You see them in almost any commercial gym. They sell them at most sporting goods stores. Many large gyms offer group fitness classes with them. In fact, you can even get certified to be a BOSU ball trainer. BOSU balls are the dome-shaped, inflatable, rubber half-balls that have become common fitness tools. Fitness enthusiasts can take any exercise and make it more challenging by performing it on a BOSU ball.
I have seen many pieces of fitness equipment over the years, but the BOSU ball, along with the exercise ball have become staples. It is a fitness tool; piece of equipment that can be used for improving some fitness deficits. It has its place. Training on an unstable surface, like a BOSU ball, has been shown to increase joint stabilizer muscle recruitment. For example, it is a beneficial training tool to enhance ankle stability after you sprain your ankle. However, it also has its limitations and trade-offs. This fact has been overlooked by many gym members and trainers.
Joint stability is important and an adequate level is required for strength training with free weights. This is why stability training is commonly used in the rehab world. After an injury or surgery you are probably going to need to improve joint stability to help restore normal joint function. Once joint stability is adequate, you derive little benefit from training on an unstable surface. In fact, you will limit the benefits of strength training by continuing to train on a BOSU ball.
In a given day you may see many people use the BOSU ball to perform everything from lunges and squats to push-ups and crunches. In fact, you may see trainers encouraging their clients to perform a plethora of these exercises. Sometimes, it is reasoned that performing an exercise while standing on a BOSU ball will help you effectively train your ‘core’ muscles, as you have to work harder to stabilize your body on the unstable surface.
Unfortunately, there is no research (or biomechanical) basis for the claims that performing an exercise like a squat on an unstable surface will enhance your leg or torso strength (core) more so than without it. In fact, just the opposite is true. Research does support the fact that you will actually see inferior results with unstable surface training versus stable surface training in measures of fitness and performance. Why? Well, it comes down to specificity, a very basic strength training principle that states the body will adapt to the kind of demands placed on it. Train on a BOSU ball and it will get a little easier as your body adapts to it. Though, when we measure fitness or performance, it is done on the stable ground. When you train on stable surfaces, you are able to increase the loading of muscles, tendons, ligaments and other joint structures and they adapt to it. When you train on an unstable surface, you are limited by your ability to balance and stabilize your body, so you can’t load the body to the same level as with stable surface training. As they say, “you can’t shoot a cannon from a canoe.” Think about it, can you run faster on an asphalt road or the beach?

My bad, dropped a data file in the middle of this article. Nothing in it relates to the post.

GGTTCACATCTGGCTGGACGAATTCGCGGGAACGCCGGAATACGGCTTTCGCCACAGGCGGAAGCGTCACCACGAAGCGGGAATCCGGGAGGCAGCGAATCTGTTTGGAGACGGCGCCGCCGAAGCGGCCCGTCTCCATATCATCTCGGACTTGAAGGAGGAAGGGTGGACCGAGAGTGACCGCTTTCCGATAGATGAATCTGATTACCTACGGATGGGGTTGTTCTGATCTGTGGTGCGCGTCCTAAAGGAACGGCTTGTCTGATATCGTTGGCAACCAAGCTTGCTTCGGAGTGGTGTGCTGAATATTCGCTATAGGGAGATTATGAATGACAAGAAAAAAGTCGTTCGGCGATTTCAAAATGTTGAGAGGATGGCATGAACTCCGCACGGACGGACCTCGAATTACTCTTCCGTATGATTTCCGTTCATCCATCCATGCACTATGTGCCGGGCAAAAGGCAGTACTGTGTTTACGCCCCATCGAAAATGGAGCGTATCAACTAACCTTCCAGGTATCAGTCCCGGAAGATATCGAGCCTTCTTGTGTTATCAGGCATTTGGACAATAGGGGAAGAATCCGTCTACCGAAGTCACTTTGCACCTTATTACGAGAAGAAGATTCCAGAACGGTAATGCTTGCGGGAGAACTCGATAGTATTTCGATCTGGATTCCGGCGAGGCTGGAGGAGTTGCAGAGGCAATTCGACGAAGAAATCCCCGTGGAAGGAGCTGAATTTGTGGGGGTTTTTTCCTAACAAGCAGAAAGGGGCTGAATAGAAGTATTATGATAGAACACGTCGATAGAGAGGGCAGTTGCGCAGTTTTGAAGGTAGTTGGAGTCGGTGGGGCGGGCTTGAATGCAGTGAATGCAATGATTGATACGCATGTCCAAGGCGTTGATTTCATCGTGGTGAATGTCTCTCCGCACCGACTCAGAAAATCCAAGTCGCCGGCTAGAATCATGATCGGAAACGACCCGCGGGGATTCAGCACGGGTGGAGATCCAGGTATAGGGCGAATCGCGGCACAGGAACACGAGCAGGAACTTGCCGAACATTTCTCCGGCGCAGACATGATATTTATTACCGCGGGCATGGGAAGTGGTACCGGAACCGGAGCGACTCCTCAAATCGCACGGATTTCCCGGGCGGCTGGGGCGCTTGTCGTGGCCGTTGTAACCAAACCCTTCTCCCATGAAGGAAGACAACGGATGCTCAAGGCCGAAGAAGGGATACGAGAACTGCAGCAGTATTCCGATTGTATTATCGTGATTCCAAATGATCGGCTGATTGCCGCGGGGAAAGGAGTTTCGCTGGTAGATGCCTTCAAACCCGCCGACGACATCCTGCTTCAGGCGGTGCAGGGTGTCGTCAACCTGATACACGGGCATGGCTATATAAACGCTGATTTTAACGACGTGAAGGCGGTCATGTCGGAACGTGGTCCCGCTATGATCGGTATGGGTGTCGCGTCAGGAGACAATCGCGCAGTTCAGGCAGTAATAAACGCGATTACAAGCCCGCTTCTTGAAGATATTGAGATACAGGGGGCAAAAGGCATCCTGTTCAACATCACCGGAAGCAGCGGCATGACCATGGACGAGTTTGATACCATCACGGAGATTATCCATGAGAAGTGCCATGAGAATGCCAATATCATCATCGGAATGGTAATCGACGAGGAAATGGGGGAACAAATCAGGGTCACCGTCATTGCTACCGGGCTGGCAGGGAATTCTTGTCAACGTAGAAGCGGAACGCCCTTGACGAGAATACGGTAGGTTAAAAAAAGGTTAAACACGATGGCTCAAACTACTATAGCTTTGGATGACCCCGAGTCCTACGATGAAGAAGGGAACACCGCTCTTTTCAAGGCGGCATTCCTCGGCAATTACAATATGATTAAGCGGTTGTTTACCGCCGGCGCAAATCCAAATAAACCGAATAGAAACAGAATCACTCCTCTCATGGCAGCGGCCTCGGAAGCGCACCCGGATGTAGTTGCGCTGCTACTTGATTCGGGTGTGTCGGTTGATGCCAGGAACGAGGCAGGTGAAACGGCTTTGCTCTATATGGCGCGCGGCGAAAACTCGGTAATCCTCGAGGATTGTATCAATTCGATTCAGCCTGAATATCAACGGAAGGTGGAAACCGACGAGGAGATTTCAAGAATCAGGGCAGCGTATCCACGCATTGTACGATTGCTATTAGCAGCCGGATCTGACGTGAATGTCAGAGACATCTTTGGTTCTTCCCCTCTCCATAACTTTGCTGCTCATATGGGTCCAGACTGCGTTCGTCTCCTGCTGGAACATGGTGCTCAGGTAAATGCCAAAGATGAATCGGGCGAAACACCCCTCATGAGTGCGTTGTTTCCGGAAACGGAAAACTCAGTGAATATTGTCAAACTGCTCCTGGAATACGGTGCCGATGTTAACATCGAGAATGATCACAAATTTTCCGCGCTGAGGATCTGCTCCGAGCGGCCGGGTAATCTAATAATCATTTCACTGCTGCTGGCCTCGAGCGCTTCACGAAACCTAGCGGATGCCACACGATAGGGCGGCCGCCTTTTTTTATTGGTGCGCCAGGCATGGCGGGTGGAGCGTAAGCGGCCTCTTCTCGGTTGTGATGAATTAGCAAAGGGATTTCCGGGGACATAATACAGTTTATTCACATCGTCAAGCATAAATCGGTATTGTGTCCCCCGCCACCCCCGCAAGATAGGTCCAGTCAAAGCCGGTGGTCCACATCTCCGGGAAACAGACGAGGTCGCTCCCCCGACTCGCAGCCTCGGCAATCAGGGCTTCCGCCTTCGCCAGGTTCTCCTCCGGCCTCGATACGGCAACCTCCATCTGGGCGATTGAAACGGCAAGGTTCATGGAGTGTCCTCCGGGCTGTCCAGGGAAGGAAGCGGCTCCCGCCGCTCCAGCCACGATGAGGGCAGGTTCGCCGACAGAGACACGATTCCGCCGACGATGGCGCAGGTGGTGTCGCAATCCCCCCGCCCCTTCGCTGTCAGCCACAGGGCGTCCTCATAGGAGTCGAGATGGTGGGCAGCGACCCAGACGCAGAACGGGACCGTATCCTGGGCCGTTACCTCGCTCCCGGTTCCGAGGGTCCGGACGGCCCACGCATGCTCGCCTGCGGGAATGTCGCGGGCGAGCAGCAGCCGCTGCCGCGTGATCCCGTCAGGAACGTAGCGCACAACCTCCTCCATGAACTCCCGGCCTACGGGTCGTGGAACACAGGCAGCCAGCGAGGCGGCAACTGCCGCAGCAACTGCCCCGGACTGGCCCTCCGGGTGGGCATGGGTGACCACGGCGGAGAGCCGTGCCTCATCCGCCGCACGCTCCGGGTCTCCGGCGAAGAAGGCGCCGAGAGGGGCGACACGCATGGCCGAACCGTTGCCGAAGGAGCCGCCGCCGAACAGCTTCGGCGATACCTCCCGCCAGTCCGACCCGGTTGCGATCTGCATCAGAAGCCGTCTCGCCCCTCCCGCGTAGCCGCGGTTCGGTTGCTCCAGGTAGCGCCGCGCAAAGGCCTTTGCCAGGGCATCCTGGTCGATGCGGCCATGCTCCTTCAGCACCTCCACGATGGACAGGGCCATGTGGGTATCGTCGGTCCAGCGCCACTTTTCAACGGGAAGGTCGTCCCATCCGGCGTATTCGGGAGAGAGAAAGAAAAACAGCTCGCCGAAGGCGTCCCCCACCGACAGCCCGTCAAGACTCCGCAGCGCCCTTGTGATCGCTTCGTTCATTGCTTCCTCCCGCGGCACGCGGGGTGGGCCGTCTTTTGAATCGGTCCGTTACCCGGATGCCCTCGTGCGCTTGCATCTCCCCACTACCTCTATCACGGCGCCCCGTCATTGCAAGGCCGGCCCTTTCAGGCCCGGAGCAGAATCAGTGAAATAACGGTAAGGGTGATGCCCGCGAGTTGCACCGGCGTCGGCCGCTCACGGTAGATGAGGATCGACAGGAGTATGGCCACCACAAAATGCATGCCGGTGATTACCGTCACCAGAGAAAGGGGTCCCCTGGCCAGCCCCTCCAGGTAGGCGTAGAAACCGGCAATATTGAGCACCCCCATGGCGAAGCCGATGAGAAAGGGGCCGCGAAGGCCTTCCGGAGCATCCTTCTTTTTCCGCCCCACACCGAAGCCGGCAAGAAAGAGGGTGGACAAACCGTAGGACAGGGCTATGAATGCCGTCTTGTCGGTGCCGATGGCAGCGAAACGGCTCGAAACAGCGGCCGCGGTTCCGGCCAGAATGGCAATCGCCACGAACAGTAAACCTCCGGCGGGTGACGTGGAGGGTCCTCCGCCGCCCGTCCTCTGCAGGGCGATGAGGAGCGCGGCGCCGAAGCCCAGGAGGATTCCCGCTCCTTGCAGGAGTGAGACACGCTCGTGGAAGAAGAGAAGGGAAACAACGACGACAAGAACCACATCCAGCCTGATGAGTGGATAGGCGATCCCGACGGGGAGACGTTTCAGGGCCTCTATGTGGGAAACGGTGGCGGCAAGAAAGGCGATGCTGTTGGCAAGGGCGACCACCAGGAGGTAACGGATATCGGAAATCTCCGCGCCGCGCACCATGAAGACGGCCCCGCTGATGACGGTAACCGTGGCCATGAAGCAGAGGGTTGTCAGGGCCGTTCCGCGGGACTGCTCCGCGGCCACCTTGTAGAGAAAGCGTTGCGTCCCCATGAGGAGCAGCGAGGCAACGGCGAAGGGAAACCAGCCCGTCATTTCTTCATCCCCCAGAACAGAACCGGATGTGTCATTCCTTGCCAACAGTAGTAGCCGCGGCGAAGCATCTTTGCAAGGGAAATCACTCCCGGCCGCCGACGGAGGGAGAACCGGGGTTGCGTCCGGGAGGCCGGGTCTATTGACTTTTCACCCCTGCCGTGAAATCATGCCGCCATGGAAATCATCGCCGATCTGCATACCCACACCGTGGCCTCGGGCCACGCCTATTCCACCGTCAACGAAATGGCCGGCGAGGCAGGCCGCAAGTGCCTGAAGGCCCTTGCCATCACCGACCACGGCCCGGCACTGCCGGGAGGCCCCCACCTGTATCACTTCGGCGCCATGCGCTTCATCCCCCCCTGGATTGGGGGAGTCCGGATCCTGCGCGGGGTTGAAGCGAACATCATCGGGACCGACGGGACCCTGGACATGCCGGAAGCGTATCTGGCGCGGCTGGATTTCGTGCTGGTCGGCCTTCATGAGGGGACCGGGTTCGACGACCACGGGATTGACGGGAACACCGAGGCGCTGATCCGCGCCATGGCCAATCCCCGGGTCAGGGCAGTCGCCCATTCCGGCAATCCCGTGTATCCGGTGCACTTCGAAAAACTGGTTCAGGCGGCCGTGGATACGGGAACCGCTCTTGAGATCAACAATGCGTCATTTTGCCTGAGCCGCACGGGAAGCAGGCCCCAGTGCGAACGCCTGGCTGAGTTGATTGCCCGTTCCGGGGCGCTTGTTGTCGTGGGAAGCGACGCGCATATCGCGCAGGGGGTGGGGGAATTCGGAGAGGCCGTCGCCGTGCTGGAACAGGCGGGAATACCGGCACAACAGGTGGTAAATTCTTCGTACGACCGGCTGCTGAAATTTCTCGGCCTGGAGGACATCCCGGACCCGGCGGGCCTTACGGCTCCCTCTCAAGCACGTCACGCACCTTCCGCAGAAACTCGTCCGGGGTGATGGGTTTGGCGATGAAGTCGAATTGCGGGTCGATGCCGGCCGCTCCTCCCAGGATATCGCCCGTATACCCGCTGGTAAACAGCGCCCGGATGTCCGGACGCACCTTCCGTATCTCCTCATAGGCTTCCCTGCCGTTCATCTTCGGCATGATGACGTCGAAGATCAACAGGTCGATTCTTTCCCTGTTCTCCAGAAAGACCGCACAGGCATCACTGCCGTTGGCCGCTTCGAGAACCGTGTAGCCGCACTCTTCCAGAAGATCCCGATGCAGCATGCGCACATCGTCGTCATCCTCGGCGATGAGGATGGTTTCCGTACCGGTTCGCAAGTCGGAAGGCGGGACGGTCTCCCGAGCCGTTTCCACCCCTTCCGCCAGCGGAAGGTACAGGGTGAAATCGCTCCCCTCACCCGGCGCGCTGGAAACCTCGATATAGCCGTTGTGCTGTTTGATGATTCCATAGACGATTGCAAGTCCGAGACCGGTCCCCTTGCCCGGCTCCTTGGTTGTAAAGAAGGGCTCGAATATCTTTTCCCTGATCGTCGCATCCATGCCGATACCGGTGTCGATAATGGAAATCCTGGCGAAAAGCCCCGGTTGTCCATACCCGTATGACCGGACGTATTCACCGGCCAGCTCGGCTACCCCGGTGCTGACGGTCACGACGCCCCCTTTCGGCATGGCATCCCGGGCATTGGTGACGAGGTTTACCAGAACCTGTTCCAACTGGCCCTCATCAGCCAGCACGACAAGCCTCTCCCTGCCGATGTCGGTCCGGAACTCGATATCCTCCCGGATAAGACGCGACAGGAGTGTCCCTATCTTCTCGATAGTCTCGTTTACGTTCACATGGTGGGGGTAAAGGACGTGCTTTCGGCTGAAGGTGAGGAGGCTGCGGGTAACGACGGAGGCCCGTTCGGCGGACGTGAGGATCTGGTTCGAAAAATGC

So, next time you are at the gym, take a look around. Are people improving their strength or limiting it? There are times when you could enhance a joint’s stability with the appropriate application of a BOSU ball. However, most people (and unfortunately some personal trainers) misuse the BOSU ball because of a misunderstanding of some important strength training principles and misinterpretation of unstable surface training research from physical therapy.